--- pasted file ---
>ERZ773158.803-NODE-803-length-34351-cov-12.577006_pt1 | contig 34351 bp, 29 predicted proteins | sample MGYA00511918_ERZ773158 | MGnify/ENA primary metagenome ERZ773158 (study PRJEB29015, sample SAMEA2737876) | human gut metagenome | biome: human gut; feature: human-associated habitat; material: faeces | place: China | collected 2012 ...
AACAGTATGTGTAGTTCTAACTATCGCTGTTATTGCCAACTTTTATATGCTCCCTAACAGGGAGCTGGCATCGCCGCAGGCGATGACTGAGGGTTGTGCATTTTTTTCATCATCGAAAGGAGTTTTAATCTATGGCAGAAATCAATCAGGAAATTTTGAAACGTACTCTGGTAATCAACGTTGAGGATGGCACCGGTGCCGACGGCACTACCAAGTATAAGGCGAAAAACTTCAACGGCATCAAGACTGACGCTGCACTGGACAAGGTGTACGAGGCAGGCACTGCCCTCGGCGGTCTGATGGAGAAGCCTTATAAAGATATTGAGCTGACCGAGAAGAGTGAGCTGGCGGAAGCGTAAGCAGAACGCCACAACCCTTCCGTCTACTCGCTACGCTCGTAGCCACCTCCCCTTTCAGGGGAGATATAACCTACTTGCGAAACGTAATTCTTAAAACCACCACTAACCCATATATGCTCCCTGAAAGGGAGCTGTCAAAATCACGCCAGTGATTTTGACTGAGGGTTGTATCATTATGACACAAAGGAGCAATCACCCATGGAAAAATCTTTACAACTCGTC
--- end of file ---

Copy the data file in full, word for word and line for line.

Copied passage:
>ERZ773158.803-NODE-803-length-34351-cov-12.577006_pt1 | contig 34351 bp, 29 predicted proteins | sample MGYA00511918_ERZ773158 | MGnify/ENA primary metagenome ERZ773158 (study PRJEB29015, sample SAMEA2737876) | human gut metagenome | biome: human gut; feature: human-associated habitat; material: faeces | place: China | collected 2012 ...
AACAGTATGTGTAGTTCTAACTATCGCTGTTATTGCCAACTTTTATATGCTCCCTAACAGGGAGCTGGCATCGCCGCAGGCGATGACTGAGGGTTGTGCATTTTTTTCATCATCGAAAGGAGTTTTAATCTATGGCAGAAATCAATCAGGAAATTTTGAAACGTACTCTGGTAATCAACGTTGAGGATGGCACCGGTGCCGACGGCACTACCAAGTATAAGGCGAAAAACTTCAACGGCATCAAGACTGACGCTGCACTGGACAAGGTGTACGAGGCAGGCACTGCCCTCGGCGGTCTGATGGAGAAGCCTTATAAAGATATTGAGCTGACCGAGAAGAGTGAGCTGGCGGAAGCGTAAGCAGAACGCCACAACCCTTCCGTCTACTCGCTACGCTCGTAGCCACCTCCCCTTTCAGGGGAGATATAACCTACTTGCGAAACGTAATTCTTAAAACCACCACTAACCCATATATGCTCCCTGAAAGGGAGCTGTCAAAATCACGCCAGTGATTTTGACTGAGGGTTGTATCATTATGACACAAAGGAGCAATCACCCATGGAAAAATCTTTACAACTCGTC